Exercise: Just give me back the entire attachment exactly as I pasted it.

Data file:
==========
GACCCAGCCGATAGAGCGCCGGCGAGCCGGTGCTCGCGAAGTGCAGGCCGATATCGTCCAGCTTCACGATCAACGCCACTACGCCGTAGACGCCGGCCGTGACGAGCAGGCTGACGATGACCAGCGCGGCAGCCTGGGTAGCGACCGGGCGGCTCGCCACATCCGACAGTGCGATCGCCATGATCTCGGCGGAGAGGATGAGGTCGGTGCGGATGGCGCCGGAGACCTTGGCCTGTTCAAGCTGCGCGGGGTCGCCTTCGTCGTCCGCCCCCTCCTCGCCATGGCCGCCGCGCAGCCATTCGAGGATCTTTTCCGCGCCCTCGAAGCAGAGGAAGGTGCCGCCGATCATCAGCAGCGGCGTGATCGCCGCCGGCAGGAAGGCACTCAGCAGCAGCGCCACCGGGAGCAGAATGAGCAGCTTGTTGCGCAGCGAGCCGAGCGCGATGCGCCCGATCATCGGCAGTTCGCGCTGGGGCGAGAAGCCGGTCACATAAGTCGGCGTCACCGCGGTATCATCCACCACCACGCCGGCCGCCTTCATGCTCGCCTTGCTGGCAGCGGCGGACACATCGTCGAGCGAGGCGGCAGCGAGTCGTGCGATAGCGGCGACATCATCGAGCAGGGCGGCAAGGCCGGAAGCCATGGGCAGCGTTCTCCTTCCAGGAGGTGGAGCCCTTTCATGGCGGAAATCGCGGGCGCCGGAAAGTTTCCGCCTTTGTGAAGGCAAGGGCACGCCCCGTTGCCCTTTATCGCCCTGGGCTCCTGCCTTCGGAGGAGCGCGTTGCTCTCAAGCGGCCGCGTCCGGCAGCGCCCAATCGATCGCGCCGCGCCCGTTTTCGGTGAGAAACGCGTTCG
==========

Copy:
GACCCAGCCGATAGAGCGCCGGCGAGCCGGTGCTCGCGAAGTGCAGGCCGATATCGTCCAGCTTCACGATCAACGCCACTACGCCGTAGACGCCGGCCGTGACGAGCAGGCTGACGATGACCAGCGCGGCAGCCTGGGTAGCGACCGGGCGGCTCGCCACATCCGACAGTGCGATCGCCATGATCTCGGCGGAGAGGATGAGGTCGGTGCGGATGGCGCCGGAGACCTTGGCCTGTTCAAGCTGCGCGGGGTCGCCTTCGTCGTCCGCCCCCTCCTCGCCATGGCCGCCGCGCAGCCATTCGAGGATCTTTTCCGCGCCCTCGAAGCAGAGGAAGGTGCCGCCGATCATCAGCAGCGGCGTGATCGCCGCCGGCAGGAAGGCACTCAGCAGCAGCGCCACCGGGAGCAGAATGAGCAGCTTGTTGCGCAGCGAGCCGAGCGCGATGCGCCCGATCATCGGCAGTTCGCGCTGGGGCGAGAAGCCGGTCACATAAGTCGGCGTCACCGCGGTATCATCCACCACCACGCCGGCCGCCTTCATGCTCGCCTTGCTGGCAGCGGCGGACACATCGTCGAGCGAGGCGGCAGCGAGTCGTGCGATAGCGGCGACATCATCGAGCAGGGCGGCAAGGCCGGAAGCCATGGGCAGCGTTCTCCTTCCAGGAGGTGGAGCCCTTTCATGGCGGAAATCGCGGGCGCCGGAAAGTTTCCGCCTTTGTGAAGGCAAGGGCACGCCCCGTTGCCCTTTATCGCCCTGGGCTCCTGCCTTCGGAGGAGCGCGTTGCTCTCAAGCGGCCGCGTCCGGCAGCGCCCAATCGATCGCGCCGCGCCCGTTTTCGGTGAGAAACGCGTTCG